Greetings from Canada! I am in Canmore, Alberta for the week, and it’s inspiring me to write this week’s post about some climate goings-on around Canmore and Canada more generally. (Some brief updates on more general climate movement happenings at the bottom of the post.)
There are a few notable things about Canmore: First and foremost, it has epic mountain views of the Canadian Rockies on all sides. Second, saying “sorry” is the equivalent of “um” or “like” in the US and Canadian accents are real, which means I’m living in a cacophony of “soar-y’s” (in the best way possible). Third, the town of Canmore is overrun with rabbits–no joke. And these aren’t your normal, brownish-gray, kind of rangy rabbits that populate my home city of Minneapolis; these rabbits look like your neighbor’s pet bunny named Fluffer-Nutter.
Despite the somewhat hairy invasive-species situation here (forgive me), it has been cool to walk around town and notice several EV charging stations (population ~15,000) and to check in on what the local climate action group is up to. Zooming out a little, the province of Alberta made headlines when it declared it would stop using coal completely by 2023.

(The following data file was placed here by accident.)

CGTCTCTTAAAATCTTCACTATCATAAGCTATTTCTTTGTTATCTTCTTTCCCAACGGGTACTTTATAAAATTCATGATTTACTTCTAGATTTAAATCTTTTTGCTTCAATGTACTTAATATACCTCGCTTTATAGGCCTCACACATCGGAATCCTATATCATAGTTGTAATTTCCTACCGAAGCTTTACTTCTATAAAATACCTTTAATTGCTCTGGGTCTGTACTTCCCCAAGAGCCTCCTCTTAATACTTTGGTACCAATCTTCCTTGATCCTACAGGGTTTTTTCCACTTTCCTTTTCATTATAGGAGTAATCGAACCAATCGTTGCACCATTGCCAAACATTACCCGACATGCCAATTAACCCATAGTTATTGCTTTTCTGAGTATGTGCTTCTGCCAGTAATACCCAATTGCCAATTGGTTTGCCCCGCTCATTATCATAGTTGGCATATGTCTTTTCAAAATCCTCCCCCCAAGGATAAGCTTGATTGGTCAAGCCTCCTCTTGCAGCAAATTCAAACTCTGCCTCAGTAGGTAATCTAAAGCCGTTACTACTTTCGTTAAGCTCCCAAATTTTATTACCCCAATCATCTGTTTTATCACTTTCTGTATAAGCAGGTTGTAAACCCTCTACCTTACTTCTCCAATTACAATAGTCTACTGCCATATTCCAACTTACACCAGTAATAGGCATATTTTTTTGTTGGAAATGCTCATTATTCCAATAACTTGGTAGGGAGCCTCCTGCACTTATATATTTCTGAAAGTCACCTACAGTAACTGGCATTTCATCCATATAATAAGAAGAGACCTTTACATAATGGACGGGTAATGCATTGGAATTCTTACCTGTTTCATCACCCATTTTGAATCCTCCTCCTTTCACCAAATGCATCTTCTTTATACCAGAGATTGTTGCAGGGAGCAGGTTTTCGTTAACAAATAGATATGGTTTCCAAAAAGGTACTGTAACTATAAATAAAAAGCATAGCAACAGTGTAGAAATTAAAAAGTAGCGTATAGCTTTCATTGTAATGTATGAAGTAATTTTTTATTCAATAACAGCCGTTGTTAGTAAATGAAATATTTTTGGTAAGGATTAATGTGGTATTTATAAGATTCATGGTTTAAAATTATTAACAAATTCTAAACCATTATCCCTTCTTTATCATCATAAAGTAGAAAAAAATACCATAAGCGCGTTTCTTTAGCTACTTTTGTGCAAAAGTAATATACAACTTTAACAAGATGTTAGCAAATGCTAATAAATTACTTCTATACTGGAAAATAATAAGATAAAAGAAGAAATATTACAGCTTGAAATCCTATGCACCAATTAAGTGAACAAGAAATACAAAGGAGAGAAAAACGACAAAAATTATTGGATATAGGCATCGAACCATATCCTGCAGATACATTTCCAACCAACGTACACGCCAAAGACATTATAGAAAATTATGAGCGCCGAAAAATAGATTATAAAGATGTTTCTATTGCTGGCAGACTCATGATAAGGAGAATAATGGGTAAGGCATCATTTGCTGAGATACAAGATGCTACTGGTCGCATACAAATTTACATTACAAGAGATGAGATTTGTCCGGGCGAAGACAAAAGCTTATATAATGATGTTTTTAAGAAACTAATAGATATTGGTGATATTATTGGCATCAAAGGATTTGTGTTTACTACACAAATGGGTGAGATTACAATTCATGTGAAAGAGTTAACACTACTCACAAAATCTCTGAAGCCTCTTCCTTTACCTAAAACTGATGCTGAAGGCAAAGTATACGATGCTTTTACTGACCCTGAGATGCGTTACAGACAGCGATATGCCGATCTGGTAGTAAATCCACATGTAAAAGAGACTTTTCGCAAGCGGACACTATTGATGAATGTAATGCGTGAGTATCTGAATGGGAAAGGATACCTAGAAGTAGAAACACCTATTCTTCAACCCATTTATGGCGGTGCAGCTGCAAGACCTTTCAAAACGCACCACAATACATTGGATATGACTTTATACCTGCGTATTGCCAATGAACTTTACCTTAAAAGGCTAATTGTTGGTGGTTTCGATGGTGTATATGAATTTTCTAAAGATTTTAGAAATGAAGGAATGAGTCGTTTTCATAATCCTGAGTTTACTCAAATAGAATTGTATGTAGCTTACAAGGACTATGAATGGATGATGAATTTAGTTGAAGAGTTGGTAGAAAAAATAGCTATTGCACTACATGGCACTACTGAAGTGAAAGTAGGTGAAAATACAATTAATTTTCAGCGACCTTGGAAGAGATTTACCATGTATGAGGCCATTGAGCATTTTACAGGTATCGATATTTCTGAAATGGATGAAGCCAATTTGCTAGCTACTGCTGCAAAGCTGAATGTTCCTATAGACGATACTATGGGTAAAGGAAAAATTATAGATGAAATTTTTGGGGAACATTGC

This all sounds pretty good so far, and I know that many of us here in the US see Canada as a more sane and balanced version of America. Unfortunately, as the cliche goes, the grass is not always greener on the other side. According to ClimateActionTracker.org, Canada’s overall rating on climate action is “highly insufficient.” (The US, for comparison, is actually just “insufficient.”) And although phasing out coal by 2023 is a good thing, most of Alberta’s energy will now be produced through burning natural gas, another fossil fuel we cannot afford to keep using. Plus, we haven’t even mentioned one of the world’s “biggest carbon bomb[s]”: the infamous Alberta tar sands, which have reached a level of environmental destruction such that they can be seen from space.
→ Learn more about opposition to the tar sands (and how they tie into pipelines running across the US) at The Treaty Alliance against Tar Sands Expansion’s website or at this Greenpeace page.
I really did start with the intention of having this week’s post not be all doom-and-gloom, so I also want to share a series of articles from the independent newsletter The Narwhal that highlights how Canada is leveraging its natural resources to be a carbon sink.
Plus, back in the states, our fiscal sponsor, Virginia Organizing is hosting an environmental justice in Virginia workshop via Zoom tomorrow, 11/9. And if you’re a college or university student, there’s a Divest Day of Action happening Friday 11/12.
In case you missed it: The fossil fuel industry had more delegates at COP26 than any other country 🙁 and the infrastructure bill passed with some climate resilience provisions, but not all that was hoped and dreamed for (and the spending bill with more climate policies remains in limbo).